Al-Jazeerah: Cross-Cultural Understanding
News, December 2013
8 Chinese Muslims Killed by Police in Xinjiang, the Region Rich in Oil and Gas
December 30, 2013
8 killed in Xinjiang attack
URUMQI, Dec. 30, 2013 (Xinhua) --
Xinjiang police said they had shot dead eight (Chinese Muslims referred to by Xinhua.net as terrorists) and captured another one as they busted an "organized and premeditated" terrorist attack on early Monday morning.
Nine (men) attacked a police station wielding knives at around 6:30 a.m. in Shache County of Kashgar. They also threw explosives and set police cars on fire, the public security bureau of Kashgar told Xinhua.
An initial probe showed the gang, led by Usman Barat and Abdugheni Abdukhadir, had gathered to watch videos and promote religious extremist ideas since August. They had also raised funds, made and tested explosives for planned terrorist attacks, the bureau said.
Police reported no casualties. They confiscated 25 explosives and nine knives at the site of the attack.
Local social order has returned to normal, according to police.
Editor: Mu Xuequan***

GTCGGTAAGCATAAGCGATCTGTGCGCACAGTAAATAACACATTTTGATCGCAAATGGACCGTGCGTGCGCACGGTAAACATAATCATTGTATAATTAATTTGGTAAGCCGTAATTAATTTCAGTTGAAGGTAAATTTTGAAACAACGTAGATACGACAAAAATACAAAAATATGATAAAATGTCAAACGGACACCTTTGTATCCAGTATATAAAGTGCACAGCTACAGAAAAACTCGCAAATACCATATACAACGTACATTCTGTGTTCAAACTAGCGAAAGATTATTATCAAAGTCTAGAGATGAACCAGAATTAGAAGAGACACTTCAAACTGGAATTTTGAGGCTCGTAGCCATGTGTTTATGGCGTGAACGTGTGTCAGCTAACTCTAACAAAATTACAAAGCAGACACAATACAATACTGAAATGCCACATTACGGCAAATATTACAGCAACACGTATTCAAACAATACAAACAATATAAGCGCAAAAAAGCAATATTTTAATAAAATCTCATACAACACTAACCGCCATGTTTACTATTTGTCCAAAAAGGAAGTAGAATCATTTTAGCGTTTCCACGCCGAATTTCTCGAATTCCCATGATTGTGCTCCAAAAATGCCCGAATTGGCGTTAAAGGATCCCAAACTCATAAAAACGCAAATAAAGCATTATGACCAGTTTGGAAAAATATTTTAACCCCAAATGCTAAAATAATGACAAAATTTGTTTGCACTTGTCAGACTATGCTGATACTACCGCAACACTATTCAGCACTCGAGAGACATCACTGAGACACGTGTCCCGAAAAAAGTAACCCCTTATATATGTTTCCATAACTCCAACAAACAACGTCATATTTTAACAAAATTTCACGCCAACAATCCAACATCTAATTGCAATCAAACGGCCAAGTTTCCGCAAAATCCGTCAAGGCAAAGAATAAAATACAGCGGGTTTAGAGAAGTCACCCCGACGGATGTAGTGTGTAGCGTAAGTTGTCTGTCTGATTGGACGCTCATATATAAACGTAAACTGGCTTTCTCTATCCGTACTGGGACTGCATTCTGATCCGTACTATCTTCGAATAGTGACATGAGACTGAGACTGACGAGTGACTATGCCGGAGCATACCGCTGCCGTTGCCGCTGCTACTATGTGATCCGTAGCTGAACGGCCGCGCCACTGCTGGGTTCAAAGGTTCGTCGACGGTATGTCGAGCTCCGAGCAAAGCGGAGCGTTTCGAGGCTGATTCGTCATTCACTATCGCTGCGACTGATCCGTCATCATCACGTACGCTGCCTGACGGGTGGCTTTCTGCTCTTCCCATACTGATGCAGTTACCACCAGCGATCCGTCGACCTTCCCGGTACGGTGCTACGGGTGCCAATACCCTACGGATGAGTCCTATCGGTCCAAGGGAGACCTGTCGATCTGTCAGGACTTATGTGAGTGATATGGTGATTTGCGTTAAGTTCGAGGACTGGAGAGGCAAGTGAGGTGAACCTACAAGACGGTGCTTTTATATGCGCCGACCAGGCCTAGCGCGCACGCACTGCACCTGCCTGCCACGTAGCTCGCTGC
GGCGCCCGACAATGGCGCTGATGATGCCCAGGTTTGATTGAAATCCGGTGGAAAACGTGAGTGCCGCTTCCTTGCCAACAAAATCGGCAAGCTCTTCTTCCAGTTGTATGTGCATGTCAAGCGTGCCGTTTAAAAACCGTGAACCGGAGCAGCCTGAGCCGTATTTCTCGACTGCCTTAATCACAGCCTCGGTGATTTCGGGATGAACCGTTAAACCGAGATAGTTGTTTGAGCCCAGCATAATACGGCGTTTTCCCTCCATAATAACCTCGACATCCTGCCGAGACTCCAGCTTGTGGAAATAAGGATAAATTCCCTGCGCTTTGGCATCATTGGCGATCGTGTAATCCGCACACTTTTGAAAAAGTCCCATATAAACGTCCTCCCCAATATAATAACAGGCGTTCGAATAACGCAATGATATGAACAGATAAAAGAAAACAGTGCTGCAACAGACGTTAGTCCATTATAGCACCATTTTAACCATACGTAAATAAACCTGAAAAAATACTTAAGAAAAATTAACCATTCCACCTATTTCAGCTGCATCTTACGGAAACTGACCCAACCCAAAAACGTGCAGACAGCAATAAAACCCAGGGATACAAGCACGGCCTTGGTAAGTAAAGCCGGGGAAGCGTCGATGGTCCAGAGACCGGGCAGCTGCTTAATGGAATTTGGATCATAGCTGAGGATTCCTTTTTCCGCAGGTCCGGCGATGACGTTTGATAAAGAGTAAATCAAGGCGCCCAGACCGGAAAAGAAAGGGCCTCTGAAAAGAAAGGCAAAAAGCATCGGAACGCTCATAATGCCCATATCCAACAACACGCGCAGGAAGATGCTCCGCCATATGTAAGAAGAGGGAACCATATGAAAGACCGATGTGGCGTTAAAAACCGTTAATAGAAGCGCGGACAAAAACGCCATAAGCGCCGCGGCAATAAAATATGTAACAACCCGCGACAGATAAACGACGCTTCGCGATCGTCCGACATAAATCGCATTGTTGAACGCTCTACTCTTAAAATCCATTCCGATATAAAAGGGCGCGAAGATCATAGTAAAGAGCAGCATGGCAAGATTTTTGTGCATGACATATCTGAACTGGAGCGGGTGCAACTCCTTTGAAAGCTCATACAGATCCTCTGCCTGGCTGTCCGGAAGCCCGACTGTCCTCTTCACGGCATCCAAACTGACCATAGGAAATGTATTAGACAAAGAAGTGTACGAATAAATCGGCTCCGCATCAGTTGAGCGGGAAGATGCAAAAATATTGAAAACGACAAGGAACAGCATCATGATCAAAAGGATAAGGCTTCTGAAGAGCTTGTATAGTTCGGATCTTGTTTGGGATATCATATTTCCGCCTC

China says riots in western Xinjiang region, home to Uighur Muslim minority, leave 27 dead
CBS News, AP June 26, 2013, 9: 22 AM
BEIJING Assailants attacked police and other people with knives and set fire to police cars in China's restive far-western Xinjiang region on Wednesday in violence that killed 27 people, one of the bloodiest incidents since unrest in the regional capital killed nearly 200 in 2009.
Xinjiang is home to a large population of minority Muslim Uighurs but is ruled by China's Han ethnic majority. It borders Central Asia, Afghanistan and Pakistan and has been the scene of numerous violent incidents in recent years.
The early-morning attacks; described by state media as riots; also left at least three people injured in remote Lukqun township in the Turkic-speaking region, the official Xinhua News Agency said. Police stations, a government building and a construction site were targeted in the violence, it said.
Xinhua said the attackers stabbed victims and set fires, killing 17 people including nine police or security officials, before officers shot and killed 10 of the assailants in Lukqun in Turpan prefecture. The agency cited officials with the region's Communist Party committee.
Xinhua did not provide details about the cause of the unrest and it was impossible to independently confirm the report. Information is tightly controlled in the region, which the Chinese government regards as highly sensitive and where it has imposed a heavy security presence to quell unrest. However, forces are spread thin across the vast territory and the response from authorities is often slow.
An official reached by phone at the press office of the Xinjiang Public Security Bureau, the region's police, said she had only seen news of the violence on the Internet and had no information. Other officials at the county's propaganda department and police said they also had no details. Calls to the region's government spokeswoman, Hou Hanmin, rang unanswered.